Economic and Social Research Council
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New research tackles disaster risk in urban Africa

A new programme of research, which aims to reduce disaster risk in urban sub-Saharan Africa, has been awarded £3.3 million of funding from the UK’s Economic and Social Research Council (ESRC) and Department for International Development (DFID).

Urban Africa Risk Knowledge (Urban ARK) is a three-year programme which will work in cities in Senegal, Nigeria, Malawi, Kenya and Niger to better understand the nature and scale of disaster risks in urban centres. By studying the interaction of environmental hazards, such as earthquakes and temperature extremes, in areas with poor housing and marginalised communities, the research aims to break the cycles by which vulnerability and the incapacity to cope with hazards accrue in society.

Led by Professor Mark Pelling of King’s College London, the project also engages the private sector and will work with community organisations and local research partners. Bringing together practitioners including Arup and Save the Children, the project will seek to provide recommendations to manage and reduce risk in these challenging urban environments.

Professor Pelling said:

“The Urban ARK programme of work is international and interdisciplinary. Working closely with those at risk, urban planners, developers and humanitarian agencies will enable a research process that can highlight disaster risk drivers embedded in contemporary and emerging development trajectories – and allow the consideration of alternatives to break cycles of risk accumulation.”

The project is funded as part of the ESRC-DFID Poverty Alleviation Programme, which aims to provide a more robust basis for international development and enhance the quality and impact of social science research on poverty reduction. By funding academics investigating critical but relatively under-researched themes, it is hoped that Urban ARK and other projects will form a hub of research excellence in each of their areas of study, driving forward innovations in theory and making a significant social impact.

Professor Jane Elliott, Chief Executive of the ESRC, said:

“It’s important to be funding these projects to examine and understand such key areas in international development. By partnering with organisations with local knowledge and expertise in these regions, we can ensure the ESRC is both creating a real impact and building capacity for future, high-quality social science research.”

Urban ARK brings together African and international experts in hazards and climate modelling, social history, urban planning and governance, epidemiology and urban vulnerability and loss assessment, and will provide local workshops and science meetings to open the programme to wide participation. The project runs from January 2015 for three years.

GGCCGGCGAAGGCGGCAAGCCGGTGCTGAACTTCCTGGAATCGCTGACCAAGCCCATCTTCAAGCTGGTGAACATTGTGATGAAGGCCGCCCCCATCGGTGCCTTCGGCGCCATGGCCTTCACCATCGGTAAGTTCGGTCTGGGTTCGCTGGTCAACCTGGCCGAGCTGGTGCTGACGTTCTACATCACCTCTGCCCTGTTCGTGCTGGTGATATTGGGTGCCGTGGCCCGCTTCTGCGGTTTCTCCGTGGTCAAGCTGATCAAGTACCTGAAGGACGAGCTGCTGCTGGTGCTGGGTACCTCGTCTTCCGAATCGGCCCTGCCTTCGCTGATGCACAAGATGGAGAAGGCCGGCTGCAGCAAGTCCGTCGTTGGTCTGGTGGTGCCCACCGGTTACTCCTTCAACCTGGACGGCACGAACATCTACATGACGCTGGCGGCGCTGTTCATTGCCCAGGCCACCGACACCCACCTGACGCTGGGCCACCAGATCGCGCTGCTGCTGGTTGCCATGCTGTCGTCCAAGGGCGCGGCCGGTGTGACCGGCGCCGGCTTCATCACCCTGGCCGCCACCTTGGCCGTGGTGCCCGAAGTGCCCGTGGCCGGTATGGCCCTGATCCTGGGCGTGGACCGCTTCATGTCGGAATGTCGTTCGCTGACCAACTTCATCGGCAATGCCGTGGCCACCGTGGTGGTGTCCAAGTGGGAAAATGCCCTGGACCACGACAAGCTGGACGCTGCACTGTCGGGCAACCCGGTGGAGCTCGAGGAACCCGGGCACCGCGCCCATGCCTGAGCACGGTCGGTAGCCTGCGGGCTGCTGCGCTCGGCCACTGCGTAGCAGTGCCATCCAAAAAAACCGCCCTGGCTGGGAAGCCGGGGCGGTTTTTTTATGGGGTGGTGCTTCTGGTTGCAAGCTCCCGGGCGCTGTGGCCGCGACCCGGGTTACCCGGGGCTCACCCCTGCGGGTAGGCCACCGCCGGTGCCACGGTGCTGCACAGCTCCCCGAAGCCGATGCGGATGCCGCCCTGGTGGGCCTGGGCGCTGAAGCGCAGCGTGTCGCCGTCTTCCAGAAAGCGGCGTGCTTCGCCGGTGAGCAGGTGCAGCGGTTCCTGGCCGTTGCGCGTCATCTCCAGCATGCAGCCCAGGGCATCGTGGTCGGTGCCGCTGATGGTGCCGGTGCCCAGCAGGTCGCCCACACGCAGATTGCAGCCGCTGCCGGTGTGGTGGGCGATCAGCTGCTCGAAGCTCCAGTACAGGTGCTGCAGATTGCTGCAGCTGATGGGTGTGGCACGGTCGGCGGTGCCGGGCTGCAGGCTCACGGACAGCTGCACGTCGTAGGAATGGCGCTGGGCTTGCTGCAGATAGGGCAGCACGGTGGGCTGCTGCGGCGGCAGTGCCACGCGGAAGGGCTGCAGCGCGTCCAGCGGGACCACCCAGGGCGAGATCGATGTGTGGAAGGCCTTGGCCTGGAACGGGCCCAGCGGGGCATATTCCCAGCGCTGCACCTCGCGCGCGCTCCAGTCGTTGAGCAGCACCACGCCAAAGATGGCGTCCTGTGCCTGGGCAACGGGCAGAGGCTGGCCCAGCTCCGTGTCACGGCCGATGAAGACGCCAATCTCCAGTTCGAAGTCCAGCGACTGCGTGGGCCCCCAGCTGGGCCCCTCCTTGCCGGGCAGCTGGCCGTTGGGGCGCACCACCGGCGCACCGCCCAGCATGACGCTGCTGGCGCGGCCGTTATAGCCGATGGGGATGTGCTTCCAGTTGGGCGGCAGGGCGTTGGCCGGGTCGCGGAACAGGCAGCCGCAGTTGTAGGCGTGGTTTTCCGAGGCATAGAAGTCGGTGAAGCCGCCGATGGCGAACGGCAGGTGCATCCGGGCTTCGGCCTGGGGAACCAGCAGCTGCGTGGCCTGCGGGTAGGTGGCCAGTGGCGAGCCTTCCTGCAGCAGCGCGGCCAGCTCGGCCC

Further information

ESRC Press Office

Notes for editors

  • Urban ARK is being funded by the DFID Humanitarian Innovation and Evidence Programme and ESRC.
  • The DFID Humanitarian Innovation and Evidence Programme is investing in research to increase understanding of the context and what works most effectively in emergencies, bringing in the expertise of world-class research commissioning bodies, testing new interventions, and improving the accessibility and use of evidence for humanitarian practitioners and policymakers.
  • The Economic and Social Research Council (ESRC) is the UK’s largest funder of research on the social and economic questions facing us today. It supports the development and training of the UK’s future social scientists and also funds major studies that provide the infrastructure for research. ESRC-funded research informs policymakers and practitioners and helps make businesses, voluntary bodies and other organisations more effective. The ESRC also works collaboratively with six other UK research councils and Innovate UK to fund cross-disciplinary research and innovation addressing major societal challenges. The ESRC is an independent organisation, established by Royal Charter in 1965, and funded mainly by the Government. In 2015 it celebrates its 50th anniversary.
  • Urban ARK brings together researchers from Africa (African Population and Health Research Centre, University of Ibadan, Mzuzu University, Université Abdou Moumouni and University of Cape Town) with practitioners (ARUP, International Alert, Save the Children and UN-HABITAT) and international research partners (King’s College London, Development Planning Unit at University College London and the International Institute for Environment and Development).
  • Urban ARK will work in Dakar (Senegal), Ibadan (Nigeria), Karonga (Malawi), Mombasa and Nairobi (Kenya) and Niamey (Niger).


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